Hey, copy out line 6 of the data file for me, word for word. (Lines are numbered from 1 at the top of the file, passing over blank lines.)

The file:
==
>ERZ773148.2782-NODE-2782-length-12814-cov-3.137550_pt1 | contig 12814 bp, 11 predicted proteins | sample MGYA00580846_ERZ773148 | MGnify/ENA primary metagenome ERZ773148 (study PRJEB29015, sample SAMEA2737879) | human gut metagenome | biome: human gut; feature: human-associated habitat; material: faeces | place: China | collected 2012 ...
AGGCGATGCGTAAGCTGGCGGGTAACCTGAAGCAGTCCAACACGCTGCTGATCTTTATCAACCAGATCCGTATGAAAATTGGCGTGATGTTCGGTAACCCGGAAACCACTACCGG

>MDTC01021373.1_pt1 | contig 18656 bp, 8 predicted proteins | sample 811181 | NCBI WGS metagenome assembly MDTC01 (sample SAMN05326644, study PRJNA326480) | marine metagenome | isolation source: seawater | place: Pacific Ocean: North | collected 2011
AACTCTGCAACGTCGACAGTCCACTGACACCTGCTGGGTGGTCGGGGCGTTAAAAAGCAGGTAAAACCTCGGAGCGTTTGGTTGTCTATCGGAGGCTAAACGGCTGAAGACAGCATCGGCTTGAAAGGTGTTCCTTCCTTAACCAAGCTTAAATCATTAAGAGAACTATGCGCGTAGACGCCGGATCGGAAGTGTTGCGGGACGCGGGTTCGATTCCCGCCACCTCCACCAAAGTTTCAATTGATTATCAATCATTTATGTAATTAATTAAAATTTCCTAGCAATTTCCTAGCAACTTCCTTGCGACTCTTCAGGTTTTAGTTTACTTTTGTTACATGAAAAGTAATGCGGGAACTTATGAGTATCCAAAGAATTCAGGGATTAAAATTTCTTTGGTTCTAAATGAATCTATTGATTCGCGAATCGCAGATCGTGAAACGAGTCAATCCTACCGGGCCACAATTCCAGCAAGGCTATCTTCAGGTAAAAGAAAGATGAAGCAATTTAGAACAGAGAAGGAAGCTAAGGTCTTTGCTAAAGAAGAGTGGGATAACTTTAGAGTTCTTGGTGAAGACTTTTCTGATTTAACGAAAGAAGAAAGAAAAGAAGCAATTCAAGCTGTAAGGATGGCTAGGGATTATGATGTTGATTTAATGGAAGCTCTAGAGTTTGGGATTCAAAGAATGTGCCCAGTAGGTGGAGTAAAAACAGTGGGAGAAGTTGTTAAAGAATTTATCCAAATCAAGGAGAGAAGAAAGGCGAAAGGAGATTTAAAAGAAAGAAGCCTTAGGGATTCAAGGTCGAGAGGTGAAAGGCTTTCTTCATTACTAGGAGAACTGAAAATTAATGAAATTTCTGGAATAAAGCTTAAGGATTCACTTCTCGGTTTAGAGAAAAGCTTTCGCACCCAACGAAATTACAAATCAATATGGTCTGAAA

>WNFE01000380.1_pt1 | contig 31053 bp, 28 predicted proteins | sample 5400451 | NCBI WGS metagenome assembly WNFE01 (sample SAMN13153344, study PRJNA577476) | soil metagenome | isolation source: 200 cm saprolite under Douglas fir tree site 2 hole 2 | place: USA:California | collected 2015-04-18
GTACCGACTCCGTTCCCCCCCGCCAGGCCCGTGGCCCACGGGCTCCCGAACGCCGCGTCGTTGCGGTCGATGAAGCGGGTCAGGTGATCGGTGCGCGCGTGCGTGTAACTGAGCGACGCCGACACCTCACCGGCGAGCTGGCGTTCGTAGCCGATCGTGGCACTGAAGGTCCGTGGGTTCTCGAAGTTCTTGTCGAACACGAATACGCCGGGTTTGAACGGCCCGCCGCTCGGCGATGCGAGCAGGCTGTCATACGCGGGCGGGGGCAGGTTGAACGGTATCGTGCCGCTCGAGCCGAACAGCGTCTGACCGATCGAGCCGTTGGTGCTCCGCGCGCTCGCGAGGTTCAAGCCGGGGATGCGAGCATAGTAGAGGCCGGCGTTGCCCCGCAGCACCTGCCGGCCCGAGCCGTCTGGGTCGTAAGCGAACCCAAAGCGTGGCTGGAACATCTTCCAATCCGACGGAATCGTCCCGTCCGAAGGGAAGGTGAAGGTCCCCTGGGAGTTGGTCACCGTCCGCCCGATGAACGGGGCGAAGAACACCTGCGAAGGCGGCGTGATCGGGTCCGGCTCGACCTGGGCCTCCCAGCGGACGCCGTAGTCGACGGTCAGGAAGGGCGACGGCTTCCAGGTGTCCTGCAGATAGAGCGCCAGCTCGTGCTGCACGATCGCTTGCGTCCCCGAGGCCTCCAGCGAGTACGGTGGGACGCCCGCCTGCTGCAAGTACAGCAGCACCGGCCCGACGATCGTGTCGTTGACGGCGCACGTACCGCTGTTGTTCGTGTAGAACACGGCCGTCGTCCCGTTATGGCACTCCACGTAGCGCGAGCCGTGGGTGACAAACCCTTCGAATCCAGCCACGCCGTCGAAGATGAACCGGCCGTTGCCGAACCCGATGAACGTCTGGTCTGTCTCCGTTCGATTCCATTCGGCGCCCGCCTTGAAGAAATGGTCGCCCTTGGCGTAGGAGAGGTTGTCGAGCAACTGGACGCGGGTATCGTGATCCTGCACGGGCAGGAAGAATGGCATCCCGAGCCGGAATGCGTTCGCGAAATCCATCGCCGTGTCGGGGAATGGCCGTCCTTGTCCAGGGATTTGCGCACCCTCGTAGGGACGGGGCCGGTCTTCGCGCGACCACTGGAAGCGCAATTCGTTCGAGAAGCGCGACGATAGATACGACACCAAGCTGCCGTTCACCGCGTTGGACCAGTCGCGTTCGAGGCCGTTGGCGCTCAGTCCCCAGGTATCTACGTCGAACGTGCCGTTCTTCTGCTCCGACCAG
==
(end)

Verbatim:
GTACCGACTCCGTTCCCCCCCGCCAGGCCCGTGGCCCACGGGCTCCCGAACGCCGCGTCGTTGCGGTCGATGAAGCGGGTCAGGTGATCGGTGCGCGCGTGCGTGTAACTGAGCGACGCCGACACCTCACCGGCGAGCTGGCGTTCGTAGCCGATCGTGGCACTGAAGGTCCGTGGGTTCTCGAAGTTCTTGTCGAACACGAATACGCCGGGTTTGAACGGCCCGCCGCTCGGCGATGCGAGCAGGCTGTCATACGCGGGCGGGGGCAGGTTGAACGGTATCGTGCCGCTCGAGCCGAACAGCGTCTGACCGATCGAGCCGTTGGTGCTCCGCGCGCTCGCGAGGTTCAAGCCGGGGATGCGAGCATAGTAGAGGCCGGCGTTGCCCCGCAGCACCTGCCGGCCCGAGCCGTCTGGGTCGTAAGCGAACCCAAAGCGTGGCTGGAACATCTTCCAATCCGACGGAATCGTCCCGTCCGAAGGGAAGGTGAAGGTCCCCTGGGAGTTGGTCACCGTCCGCCCGATGAACGGGGCGAAGAACACCTGCGAAGGCGGCGTGATCGGGTCCGGCTCGACCTGGGCCTCCCAGCGGACGCCGTAGTCGACGGTCAGGAAGGGCGACGGCTTCCAGGTGTCCTGCAGATAGAGCGCCAGCTCGTGCTGCACGATCGCTTGCGTCCCCGAGGCCTCCAGCGAGTACGGTGGGACGCCCGCCTGCTGCAAGTACAGCAGCACCGGCCCGACGATCGTGTCGTTGACGGCGCACGTACCGCTGTTGTTCGTGTAGAACACGGCCGTCGTCCCGTTATGGCACTCCACGTAGCGCGAGCCGTGGGTGACAAACCCTTCGAATCCAGCCACGCCGTCGAAGATGAACCGGCCGTTGCCGAACCCGATGAACGTCTGGTCTGTCTCCGTTCGATTCCATTCGGCGCCCGCCTTGAAGAAATGGTCGCCCTTGGCGTAGGAGAGGTTGTCGAGCAACTGGACGCGGGTATCGTGATCCTGCACGGGCAGGAAGAATGGCATCCCGAGCCGGAATGCGTTCGCGAAATCCATCGCCGTGTCGGGGAATGGCCGTCCTTGTCCAGGGATTTGCGCACCCTCGTAGGGACGGGGCCGGTCTTCGCGCGACCACTGGAAGCGCAATTCGTTCGAGAAGCGCGACGATAGATACGACACCAAGCTGCCGTTCACCGCGTTGGACCAGTCGCGTTCGAGGCCGTTGGCGCTCAGTCCCCAGGTATCTACGTCGAACGTGCCGTTCTTCTGCTCCGACCAG